Little bit about myself in case that helps: I'm a 17 year old living in England. I'm fluent in English (of course), have a good understanding of several South Asian languages because of my ethnicity, and am currently learning Korean and Spanish (I'm also in my fifth year of studying Latin but I'm not sure if that helps at all).

Anyway, I would love to branch out into other languages, particularly Romance languages like French and Italian, as well as Dutch. I'm starting a History uni course next year and the expectation is that I will take extra language classes as my uni has a modern foreign language high school requirement that I don't fulfil (because I did Latin in high school instead of a modern language). The additional class will probably be French (or Spanish if I can get tested into a higher level module - and also depending on the answers to this post).

My question is how do you know if you're ready to start learning another language? Currently, my schedule allows me to study Korean and Spanish each for an hour every day. If I can't afford to spend more than two hours a day on languages, at what point in my studies is it okay to (for example) decrease my Korean time to half an hour and add French to the mix? Or should I just stick to an extra Spanish class instead?

For reference, my Korean is maybe low-intermediate level and my Spanish is beginner (I'm progressing quite quickly in Korean and decently in Spanish). I hope I've given enough info.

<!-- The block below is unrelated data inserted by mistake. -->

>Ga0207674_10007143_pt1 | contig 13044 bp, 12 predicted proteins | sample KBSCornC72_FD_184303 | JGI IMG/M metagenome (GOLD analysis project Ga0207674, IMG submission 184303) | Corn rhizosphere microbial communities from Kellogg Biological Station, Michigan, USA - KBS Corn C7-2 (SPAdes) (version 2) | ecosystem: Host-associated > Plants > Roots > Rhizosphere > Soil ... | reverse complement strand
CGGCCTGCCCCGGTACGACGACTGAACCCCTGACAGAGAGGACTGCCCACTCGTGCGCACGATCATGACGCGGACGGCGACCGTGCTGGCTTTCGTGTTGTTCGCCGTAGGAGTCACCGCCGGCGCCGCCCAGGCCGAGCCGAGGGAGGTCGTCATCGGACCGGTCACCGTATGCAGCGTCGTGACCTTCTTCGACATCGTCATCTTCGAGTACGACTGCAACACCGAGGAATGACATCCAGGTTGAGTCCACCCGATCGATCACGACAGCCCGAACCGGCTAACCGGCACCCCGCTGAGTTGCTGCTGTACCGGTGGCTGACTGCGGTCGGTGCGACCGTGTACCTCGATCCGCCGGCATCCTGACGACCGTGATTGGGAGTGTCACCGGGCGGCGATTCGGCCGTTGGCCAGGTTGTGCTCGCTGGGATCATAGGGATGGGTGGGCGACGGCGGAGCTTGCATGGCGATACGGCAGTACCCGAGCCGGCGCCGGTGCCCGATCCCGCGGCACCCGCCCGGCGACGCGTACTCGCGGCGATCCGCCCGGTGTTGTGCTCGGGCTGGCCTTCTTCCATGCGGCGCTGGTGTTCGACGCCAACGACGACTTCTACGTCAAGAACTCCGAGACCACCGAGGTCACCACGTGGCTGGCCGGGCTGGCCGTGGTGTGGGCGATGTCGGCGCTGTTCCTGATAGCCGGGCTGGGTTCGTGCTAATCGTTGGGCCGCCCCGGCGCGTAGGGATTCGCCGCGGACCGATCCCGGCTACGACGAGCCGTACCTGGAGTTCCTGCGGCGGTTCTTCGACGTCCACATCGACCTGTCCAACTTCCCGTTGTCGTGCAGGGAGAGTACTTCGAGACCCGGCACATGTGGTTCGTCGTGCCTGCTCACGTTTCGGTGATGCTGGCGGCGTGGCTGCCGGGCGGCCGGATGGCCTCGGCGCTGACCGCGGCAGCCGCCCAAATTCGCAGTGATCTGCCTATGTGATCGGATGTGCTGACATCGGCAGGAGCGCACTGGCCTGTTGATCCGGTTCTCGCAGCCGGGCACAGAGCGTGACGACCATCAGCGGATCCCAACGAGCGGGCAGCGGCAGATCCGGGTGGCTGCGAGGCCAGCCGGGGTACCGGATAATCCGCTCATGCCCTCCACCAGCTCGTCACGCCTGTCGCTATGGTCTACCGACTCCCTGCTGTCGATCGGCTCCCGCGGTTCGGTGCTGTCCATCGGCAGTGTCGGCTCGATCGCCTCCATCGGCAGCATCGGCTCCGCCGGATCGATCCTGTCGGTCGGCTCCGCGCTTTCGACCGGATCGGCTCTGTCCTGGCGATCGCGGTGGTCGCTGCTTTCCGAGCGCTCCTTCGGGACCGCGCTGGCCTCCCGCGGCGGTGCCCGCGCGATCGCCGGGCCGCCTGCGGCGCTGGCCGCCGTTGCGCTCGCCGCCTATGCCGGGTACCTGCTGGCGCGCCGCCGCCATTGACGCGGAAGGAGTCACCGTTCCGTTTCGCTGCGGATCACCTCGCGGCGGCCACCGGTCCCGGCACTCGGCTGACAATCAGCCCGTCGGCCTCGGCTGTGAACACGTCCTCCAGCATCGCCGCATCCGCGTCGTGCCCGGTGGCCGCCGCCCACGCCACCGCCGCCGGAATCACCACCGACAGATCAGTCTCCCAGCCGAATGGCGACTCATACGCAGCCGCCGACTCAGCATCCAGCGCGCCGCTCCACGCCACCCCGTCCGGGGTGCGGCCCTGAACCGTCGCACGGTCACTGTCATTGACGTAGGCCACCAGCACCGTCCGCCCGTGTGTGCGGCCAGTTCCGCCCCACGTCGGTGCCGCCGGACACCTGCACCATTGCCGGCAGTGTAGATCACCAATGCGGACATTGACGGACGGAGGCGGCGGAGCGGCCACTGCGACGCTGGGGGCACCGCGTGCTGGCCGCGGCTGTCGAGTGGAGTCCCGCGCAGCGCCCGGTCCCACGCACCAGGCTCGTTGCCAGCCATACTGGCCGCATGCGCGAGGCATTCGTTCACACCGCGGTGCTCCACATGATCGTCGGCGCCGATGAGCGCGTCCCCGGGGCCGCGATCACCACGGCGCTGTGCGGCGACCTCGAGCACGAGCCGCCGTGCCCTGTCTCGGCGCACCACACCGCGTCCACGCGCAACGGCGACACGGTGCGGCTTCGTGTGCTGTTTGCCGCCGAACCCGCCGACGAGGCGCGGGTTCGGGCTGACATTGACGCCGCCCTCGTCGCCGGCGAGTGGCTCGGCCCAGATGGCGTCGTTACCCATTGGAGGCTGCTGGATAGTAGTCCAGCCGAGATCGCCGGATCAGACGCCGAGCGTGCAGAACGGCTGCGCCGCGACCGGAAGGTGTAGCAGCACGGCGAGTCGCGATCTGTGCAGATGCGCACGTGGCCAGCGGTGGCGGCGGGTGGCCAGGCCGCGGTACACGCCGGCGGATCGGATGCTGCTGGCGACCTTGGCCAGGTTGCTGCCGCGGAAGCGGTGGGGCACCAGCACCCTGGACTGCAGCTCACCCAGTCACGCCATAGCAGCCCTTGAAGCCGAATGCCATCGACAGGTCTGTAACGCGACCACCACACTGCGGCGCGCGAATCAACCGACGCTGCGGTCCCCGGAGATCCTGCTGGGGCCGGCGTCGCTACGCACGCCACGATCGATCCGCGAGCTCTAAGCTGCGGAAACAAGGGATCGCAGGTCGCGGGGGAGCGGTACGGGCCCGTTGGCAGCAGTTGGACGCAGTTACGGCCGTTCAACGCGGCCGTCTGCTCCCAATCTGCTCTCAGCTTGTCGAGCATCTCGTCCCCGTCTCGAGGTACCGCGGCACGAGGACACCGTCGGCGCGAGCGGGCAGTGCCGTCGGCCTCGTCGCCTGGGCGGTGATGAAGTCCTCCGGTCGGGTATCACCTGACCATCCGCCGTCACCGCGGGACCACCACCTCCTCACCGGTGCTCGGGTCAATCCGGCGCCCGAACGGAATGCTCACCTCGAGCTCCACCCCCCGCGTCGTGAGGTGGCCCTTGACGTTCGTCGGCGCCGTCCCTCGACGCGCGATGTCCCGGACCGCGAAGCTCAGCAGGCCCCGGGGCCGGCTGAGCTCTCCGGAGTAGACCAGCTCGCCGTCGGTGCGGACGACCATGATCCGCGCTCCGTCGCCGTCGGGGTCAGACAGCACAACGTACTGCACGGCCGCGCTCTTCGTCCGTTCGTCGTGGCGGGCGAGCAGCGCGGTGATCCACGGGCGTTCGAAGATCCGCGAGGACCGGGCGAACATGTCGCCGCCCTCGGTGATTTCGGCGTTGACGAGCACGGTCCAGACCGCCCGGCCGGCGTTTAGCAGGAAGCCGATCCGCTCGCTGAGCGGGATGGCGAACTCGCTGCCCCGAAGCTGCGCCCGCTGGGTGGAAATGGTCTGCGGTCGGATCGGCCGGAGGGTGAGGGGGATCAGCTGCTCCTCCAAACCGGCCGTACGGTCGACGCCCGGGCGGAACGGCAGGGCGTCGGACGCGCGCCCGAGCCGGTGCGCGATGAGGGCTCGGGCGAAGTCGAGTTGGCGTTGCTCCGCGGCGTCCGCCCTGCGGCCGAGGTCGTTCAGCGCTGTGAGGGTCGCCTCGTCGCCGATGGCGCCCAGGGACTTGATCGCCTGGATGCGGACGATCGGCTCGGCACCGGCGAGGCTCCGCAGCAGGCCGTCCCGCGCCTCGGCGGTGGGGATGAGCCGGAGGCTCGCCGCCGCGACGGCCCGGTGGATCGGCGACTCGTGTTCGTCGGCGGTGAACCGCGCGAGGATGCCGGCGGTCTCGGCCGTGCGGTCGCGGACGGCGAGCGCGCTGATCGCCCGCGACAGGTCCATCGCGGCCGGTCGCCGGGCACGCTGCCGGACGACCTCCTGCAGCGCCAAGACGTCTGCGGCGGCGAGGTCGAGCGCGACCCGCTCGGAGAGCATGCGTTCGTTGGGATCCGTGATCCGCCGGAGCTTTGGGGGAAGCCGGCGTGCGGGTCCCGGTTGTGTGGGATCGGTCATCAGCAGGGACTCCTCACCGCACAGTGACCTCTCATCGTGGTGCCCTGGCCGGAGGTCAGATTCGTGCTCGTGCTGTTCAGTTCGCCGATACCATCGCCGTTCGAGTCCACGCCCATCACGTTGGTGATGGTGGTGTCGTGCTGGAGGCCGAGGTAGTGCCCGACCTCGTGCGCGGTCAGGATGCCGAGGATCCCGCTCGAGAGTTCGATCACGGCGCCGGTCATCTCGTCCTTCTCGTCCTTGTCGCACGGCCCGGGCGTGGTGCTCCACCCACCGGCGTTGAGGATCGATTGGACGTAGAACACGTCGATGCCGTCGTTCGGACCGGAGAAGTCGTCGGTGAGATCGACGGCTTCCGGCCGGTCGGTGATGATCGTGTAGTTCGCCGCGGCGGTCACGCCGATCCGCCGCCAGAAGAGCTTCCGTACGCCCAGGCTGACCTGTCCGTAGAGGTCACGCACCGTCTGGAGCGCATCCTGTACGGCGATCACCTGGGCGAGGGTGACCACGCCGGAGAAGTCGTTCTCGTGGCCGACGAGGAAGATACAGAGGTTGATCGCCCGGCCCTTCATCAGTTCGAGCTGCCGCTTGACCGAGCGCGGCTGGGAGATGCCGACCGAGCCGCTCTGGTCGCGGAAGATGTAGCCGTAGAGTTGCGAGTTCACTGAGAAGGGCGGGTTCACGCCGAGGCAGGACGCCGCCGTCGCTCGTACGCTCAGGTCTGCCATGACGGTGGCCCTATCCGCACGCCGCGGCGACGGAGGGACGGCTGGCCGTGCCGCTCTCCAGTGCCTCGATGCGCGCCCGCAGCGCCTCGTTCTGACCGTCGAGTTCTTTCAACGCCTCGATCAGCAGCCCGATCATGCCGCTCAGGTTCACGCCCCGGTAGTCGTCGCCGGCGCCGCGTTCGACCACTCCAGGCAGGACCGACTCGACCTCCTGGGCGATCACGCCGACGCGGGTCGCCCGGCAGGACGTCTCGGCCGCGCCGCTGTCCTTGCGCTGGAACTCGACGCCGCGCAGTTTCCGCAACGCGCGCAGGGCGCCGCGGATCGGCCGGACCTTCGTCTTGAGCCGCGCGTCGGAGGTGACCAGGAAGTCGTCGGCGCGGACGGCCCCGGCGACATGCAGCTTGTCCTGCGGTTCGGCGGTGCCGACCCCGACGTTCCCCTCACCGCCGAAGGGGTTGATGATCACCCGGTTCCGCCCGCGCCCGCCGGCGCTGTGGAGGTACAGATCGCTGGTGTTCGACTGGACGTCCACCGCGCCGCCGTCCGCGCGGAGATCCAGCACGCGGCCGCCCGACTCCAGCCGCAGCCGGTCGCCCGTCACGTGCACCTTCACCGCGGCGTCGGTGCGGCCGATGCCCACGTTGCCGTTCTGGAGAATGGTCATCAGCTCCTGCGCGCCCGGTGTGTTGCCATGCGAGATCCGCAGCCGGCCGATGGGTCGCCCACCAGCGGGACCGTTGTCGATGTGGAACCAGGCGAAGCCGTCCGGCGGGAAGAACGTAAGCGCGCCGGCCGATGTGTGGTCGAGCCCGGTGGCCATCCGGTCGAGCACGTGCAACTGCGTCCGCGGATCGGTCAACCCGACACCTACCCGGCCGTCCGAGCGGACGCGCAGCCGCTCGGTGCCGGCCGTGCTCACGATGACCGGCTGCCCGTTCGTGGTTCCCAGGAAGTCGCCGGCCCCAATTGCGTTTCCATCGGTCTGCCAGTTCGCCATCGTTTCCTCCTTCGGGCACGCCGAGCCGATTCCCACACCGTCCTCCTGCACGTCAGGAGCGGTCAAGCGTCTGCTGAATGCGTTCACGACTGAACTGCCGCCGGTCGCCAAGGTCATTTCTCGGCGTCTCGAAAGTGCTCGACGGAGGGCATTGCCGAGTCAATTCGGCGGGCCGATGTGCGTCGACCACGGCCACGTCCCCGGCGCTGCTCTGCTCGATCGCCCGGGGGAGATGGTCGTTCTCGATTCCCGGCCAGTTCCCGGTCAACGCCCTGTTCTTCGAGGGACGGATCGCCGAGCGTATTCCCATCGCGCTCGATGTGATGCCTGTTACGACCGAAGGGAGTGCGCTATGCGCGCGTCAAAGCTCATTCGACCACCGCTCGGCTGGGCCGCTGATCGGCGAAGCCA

TLDR: I want to start learning a third language. How do I know if I'm ready for another one or if it will be too much?

  • 2
    Seems like a simple matter of deciding if you want to be A2/B1 level at lots of languages, or if you want to achieve proficiency (C1/C2) in fewer languages. You need to decide on your strategy. Perhaps focus on two languages (Korean and Spanish) and try to achieve high levels of proficiency in them before the end of uni. Or focus on a single language family branch (e.g., all modern/major Romance languages).
    – AML
    Jun 23, 2020 at 15:27

1 Answer 1


Frame challenge: you say you already have limited time to study languages, even before adding another one.

Better approach would be IMHO to focus on your Spanish, to get to a level high enough to study History in it. This will allow you to eliminate your Spanish time slot (you will keep up your Spanish skills by learning History in Spanish), and to use this time slot for another language. Then I suggest to study French, hoping to get another class in it later.

  • Thank you for your answer, very helpful! I should've been clearer in my post though: my course is in English, the uni just requires all of its students to have studied a modern foreign language at a minimum of a high school level. I don't fit the requirement because I studied Latin.
    – Hafsah H
    Jun 26, 2020 at 23:01
  • 1
    @HafsahH - (1) best is to add more details to your original question. They are lost in the comments. (2) Your Latin studies should be beneficial for your Spanish - you may want to talk to your advisor that you strongly prefer to study History in Spanish, ask for exemption from the requirement, or (only if refused - do not volunteer) to pass some tests proving that your Spanish level is good enough. You pay the money, get the education you want for your money, and rules are bendable. Jun 26, 2020 at 23:11

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